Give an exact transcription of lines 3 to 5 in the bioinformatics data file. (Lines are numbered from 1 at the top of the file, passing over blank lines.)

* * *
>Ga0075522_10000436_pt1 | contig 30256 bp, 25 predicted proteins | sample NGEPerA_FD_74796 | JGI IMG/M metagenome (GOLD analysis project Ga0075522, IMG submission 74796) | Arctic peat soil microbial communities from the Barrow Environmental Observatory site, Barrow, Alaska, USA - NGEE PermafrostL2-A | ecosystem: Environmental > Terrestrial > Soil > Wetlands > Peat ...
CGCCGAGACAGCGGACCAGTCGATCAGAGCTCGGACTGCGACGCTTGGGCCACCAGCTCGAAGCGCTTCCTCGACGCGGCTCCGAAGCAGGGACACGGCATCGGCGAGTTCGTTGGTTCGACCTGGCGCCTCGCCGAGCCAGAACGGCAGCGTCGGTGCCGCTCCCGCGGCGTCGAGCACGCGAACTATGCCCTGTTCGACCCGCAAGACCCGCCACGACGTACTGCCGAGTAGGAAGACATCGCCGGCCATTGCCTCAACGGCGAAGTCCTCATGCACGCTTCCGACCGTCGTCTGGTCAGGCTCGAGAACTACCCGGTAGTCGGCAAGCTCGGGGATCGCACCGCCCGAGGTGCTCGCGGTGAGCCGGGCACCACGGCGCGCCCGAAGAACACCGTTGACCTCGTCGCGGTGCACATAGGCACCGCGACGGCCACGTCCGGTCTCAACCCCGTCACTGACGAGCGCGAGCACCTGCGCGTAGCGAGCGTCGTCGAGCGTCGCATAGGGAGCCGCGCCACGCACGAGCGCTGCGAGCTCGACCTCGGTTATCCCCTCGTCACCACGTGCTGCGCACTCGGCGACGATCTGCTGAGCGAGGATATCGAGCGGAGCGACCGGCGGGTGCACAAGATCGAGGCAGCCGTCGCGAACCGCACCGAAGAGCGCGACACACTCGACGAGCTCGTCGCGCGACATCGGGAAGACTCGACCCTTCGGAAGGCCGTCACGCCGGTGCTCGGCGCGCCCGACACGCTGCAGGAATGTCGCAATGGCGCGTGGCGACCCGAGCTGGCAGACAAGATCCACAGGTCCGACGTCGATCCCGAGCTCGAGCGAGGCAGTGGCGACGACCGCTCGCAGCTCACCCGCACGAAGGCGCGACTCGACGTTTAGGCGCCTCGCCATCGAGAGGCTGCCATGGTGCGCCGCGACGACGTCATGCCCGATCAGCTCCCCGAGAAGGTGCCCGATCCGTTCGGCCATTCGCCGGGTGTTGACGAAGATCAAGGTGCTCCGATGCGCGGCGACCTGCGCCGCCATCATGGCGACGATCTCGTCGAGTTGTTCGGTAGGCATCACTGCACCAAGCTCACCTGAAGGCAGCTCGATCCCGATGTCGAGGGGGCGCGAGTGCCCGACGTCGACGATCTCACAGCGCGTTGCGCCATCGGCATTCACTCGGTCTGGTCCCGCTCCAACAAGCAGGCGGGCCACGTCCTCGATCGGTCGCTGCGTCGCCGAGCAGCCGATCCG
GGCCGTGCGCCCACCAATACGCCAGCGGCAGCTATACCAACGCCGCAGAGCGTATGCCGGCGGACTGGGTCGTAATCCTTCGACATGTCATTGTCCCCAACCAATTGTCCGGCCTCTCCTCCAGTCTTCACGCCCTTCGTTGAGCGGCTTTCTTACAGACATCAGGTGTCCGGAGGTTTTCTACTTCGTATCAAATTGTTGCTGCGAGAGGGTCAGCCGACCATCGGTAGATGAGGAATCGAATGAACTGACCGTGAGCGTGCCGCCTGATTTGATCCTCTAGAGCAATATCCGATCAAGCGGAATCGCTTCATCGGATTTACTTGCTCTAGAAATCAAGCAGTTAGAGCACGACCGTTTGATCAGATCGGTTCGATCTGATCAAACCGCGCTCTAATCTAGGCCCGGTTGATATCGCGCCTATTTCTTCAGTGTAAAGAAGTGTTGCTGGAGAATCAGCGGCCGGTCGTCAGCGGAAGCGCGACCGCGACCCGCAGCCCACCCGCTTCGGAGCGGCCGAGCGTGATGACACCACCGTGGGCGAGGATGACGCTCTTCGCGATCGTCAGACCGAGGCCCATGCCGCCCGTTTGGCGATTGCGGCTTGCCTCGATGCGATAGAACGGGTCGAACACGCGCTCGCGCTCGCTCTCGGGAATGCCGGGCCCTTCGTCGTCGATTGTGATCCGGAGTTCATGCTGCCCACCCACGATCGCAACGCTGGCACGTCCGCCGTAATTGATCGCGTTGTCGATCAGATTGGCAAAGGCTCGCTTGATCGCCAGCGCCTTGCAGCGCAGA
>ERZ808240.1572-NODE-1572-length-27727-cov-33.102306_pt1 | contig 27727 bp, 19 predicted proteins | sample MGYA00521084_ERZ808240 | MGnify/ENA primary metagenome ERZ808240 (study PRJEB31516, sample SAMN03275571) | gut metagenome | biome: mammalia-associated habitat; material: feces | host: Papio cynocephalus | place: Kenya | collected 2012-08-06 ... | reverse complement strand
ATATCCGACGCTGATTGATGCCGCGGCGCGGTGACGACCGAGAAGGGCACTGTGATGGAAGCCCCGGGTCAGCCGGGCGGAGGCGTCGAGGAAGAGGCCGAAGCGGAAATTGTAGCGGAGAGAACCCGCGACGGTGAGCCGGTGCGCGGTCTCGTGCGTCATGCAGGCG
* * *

GGCCGTGCGCCCACCAATACGCCAGCGGCAGCTATACCAACGCCGCAGAGCGTATGCCGGCGGACTGGGTCGTAATCCTTCGACATGTCATTGTCCCCAACCAATTGTCCGGCCTCTCCTCCAGTCTTCACGCCCTTCGTTGAGCGGCTTTCTTACAGACATCAGGTGTCCGGAGGTTTTCTACTTCGTATCAAATTGTTGCTGCGAGAGGGTCAGCCGACCATCGGTAGATGAGGAATCGAATGAACTGACCGTGAGCGTGCCGCCTGATTTGATCCTCTAGAGCAATATCCGATCAAGCGGAATCGCTTCATCGGATTTACTTGCTCTAGAAATCAAGCAGTTAGAGCACGACCGTTTGATCAGATCGGTTCGATCTGATCAAACCGCGCTCTAATCTAGGCCCGGTTGATATCGCGCCTATTTCTTCAGTGTAAAGAAGTGTTGCTGGAGAATCAGCGGCCGGTCGTCAGCGGAAGCGCGACCGCGACCCGCAGCCCACCCGCTTCGGAGCGGCCGAGCGTGATGACACCACCGTGGGCGAGGATGACGCTCTTCGCGATCGTCAGACCGAGGCCCATGCCGCCCGTTTGGCGATTGCGGCTTGCCTCGATGCGATAGAACGGGTCGAACACGCGCTCGCGCTCGCTCTCGGGAATGCCGGGCCCTTCGTCGTCGATTGTGATCCGGAGTTCATGCTGCCCACCCACGATCGCAACGCTGGCACGTCCGCCGTAATTGATCGCGTTGTCGATCAGATTGGCAAAGGCTCGCTTGATCGCCAGCGCCTTGCAGCGCAGA
>ERZ808240.1572-NODE-1572-length-27727-cov-33.102306_pt1 | contig 27727 bp, 19 predicted proteins | sample MGYA00521084_ERZ808240 | MGnify/ENA primary metagenome ERZ808240 (study PRJEB31516, sample SAMN03275571) | gut metagenome | biome: mammalia-associated habitat; material: feces | host: Papio cynocephalus | place: Kenya | collected 2012-08-06 ... | reverse complement strand
ATATCCGACGCTGATTGATGCCGCGGCGCGGTGACGACCGAGAAGGGCACTGTGATGGAAGCCCCGGGTCAGCCGGGCGGAGGCGTCGAGGAAGAGGCCGAAGCGGAAATTGTAGCGGAGAGAACCCGCGACGGTGAGCCGGTGCGCGGTCTCGTGCGTCATGCAGGCG